Since 2013, Goizueta Business School’s Start:ME Accelerator program has helped microentrepreneurs in underserved communities in Metro Atlanta start and grow resilient microbusinesses. The program, an initiative of Goizueta’s Business & Society Institute, provides these microentrepreneurs with the business knowledge, mentorship, and access to capital they need to be successful. While these individual businesses may be small, collectively they have a huge impact on their communities. When successful, they generate income, create jobs, and boost real estate.

A Start:ME mentor with entrepreneurs at the 2024 kickoff.

To date, Start:ME has served nearly 400 microbusinesses throughout these Atlanta communities. Of the businesses, 74 percent are female-led, and 83 percent are led by people of color. In total, businesses that have gone through the Start:ME program have created or retained more than 700 jobs and account for more than $20 million in annual revenue.

“What sets our organization apart from other accelerator programs is that we are community-based,” says Alina Mencias, program manager, Start:ME. “Entrepreneurship is often lonely and competitive. What we try to do is create an environment where instead of viewing it as a competition, it’s an opportunity to collaborate and say, ‘Hey, I tried what you’re talking about. It didn’t work for these reasons. Maybe you can try it differently and be successful.’ People find community in this program—and it lasts.”

Bolstering Businesses and the Communities they Serve

The Start:ME accelerator program works with microentrepreneurs in three metro Atlanta communities: Clarkston, East Lake, and the Historic Southside of Atlanta. The accelerator will add a fourth community, as yet to be determined, starting in 2025. Each year, out of roughly 250 applicants, the program selects several dozen promising microbusinesses to participate in the free 14-week program. This year’s cohorts, which kicked off in January, include a total of 56 businesses that offer everything from in-home health services to custom embroidery.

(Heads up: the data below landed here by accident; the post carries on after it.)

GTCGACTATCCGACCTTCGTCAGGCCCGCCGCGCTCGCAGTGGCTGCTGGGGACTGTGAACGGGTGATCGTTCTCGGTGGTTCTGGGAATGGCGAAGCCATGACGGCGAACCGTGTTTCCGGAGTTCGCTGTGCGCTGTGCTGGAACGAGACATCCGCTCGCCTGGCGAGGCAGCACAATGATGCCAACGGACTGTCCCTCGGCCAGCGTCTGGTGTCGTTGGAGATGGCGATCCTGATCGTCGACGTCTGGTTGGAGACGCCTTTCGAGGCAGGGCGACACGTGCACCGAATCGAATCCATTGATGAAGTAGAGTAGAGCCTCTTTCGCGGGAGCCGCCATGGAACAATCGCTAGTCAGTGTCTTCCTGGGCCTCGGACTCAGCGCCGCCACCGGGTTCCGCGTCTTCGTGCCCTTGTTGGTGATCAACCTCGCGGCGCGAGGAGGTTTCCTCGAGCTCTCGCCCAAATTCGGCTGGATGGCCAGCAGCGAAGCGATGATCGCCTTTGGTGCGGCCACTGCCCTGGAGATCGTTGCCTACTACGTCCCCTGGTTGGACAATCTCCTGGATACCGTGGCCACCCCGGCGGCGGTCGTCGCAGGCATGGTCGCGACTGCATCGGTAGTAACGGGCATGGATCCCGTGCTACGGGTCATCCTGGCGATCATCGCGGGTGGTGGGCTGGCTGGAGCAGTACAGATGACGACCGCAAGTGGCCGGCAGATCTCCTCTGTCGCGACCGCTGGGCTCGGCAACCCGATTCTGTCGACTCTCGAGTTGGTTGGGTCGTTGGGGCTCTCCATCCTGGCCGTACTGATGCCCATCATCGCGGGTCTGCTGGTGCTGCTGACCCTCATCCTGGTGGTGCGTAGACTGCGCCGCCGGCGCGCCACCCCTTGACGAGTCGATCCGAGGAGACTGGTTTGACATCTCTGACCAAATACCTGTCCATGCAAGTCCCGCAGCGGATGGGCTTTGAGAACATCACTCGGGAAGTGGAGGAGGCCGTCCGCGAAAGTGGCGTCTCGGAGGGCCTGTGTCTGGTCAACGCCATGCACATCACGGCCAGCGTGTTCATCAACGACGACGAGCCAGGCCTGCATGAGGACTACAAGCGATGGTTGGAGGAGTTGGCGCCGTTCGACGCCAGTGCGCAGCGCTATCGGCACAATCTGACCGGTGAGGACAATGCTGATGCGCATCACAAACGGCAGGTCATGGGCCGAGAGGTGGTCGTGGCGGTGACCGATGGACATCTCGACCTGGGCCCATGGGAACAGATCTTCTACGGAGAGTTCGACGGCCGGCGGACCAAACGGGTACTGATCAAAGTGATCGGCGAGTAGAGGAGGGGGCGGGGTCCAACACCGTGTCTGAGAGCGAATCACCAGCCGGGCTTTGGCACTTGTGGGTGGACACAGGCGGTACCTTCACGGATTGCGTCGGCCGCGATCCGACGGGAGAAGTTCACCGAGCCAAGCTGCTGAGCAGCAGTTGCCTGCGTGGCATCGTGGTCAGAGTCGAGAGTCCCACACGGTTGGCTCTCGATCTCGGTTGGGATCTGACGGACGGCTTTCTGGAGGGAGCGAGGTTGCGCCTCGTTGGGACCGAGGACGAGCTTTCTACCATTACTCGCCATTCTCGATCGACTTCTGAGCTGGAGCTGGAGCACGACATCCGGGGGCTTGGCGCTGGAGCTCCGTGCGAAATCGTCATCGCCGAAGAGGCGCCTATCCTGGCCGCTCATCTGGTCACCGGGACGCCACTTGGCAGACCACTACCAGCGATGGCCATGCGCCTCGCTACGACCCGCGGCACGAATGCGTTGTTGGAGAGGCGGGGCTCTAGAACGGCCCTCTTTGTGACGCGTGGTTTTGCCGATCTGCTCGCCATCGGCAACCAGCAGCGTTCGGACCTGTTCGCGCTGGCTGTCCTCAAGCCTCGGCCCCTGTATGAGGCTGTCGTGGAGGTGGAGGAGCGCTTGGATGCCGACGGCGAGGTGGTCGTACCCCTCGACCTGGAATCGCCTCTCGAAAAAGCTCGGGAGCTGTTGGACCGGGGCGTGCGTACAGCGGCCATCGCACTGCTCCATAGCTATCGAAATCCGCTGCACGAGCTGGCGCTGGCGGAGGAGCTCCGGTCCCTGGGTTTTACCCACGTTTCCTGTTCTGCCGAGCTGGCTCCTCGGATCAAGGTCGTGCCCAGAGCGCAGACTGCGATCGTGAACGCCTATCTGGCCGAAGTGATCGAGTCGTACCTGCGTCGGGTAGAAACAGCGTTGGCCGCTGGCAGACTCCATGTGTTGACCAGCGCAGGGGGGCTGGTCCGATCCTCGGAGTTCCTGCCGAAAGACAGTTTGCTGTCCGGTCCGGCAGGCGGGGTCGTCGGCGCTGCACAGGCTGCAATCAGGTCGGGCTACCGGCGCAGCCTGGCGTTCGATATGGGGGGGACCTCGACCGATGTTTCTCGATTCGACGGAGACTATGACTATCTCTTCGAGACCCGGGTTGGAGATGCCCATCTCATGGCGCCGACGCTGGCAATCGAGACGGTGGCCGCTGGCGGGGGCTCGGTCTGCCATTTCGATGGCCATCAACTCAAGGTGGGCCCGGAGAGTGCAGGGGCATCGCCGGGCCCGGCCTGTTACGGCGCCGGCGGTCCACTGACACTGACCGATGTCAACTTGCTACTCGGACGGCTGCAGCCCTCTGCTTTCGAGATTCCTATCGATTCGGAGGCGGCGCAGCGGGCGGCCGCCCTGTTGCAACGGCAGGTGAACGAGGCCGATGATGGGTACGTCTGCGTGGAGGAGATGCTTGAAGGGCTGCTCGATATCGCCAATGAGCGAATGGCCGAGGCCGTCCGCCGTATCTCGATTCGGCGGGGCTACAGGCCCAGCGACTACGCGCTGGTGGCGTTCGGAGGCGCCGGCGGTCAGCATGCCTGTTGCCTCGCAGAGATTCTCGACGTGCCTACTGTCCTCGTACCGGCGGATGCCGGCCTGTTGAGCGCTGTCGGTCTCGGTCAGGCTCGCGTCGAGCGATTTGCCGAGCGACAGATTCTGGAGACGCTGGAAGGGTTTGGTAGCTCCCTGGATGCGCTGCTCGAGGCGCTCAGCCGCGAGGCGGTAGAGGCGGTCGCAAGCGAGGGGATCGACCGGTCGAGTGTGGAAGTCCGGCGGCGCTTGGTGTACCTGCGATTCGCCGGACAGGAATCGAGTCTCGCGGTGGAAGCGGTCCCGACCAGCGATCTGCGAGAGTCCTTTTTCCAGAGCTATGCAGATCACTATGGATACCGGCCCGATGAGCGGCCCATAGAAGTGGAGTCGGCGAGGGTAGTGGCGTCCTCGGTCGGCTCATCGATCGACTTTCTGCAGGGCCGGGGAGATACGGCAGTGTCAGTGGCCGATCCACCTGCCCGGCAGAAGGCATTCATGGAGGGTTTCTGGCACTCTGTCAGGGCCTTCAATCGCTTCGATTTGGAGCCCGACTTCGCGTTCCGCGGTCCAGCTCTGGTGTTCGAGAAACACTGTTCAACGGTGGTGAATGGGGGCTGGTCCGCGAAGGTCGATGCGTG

Goizueta’s Business & Society Institute delivers the Start:ME accelerator program in partnership with several community-based nonprofit organizations. These include Friends of Refugees in Clarkston, the East Lake Foundation in East Lake to Edgewood, and both Focused Community Strategies and Purpose Built Schools Atlanta in the Historic Southside of Atlanta. Supporters of the program include Bank of America, Delta Community Credit Union, Emory University, PNC Bank, Regions Foundation, Target Corporation, and Truist Foundation. Annually, each community has a grant pool of $15,000 to invest in local ventures. Since its inception, Start:ME has provided nearly $370,000 in peer-selected capital to 125 businesses.

You cannot have a thriving neighborhood without business owners from that community.

Marta Self

“You need to see business activity,” says Marta Self, senior vice president of community affairs, and executive director of the Regions Foundation, a Start:ME program supporter. “It’s what creates wealth, it’s what creates vitality.” Start:ME’s community-centered mission also aligns with the company’s values. “At both Regions Bank and the Regions Foundation, we really are about making our communities better. That’s because when our communities succeed, we succeed,” adds Self.

When Self attended her first Start:ME kickoff event in January 2020, she recognized the full impact of the program. “It’s just textbook best practice, implemented in the best way,” she explains. According to Self, Start:ME has the best success rate of all the small business programs that the Regions Foundation supports. Self credits the program for not only providing the small business owners with knowledge and access to capital, but for helping them create a network of other small business owners and mentors. “That network is sometimes the biggest missing part,” Self adds.

Building a Broader Network

Kevin Rodgers, owner of SHWAXX BRAND, participated in the accelerator in 2018. At the time, he was a barber who had created his first product—a hydro-butter for all textures of hair—and who wanted to move into product manufacturing. This March, SHWAXX added several other products to its lineup, including whole body washes, balms, and creams.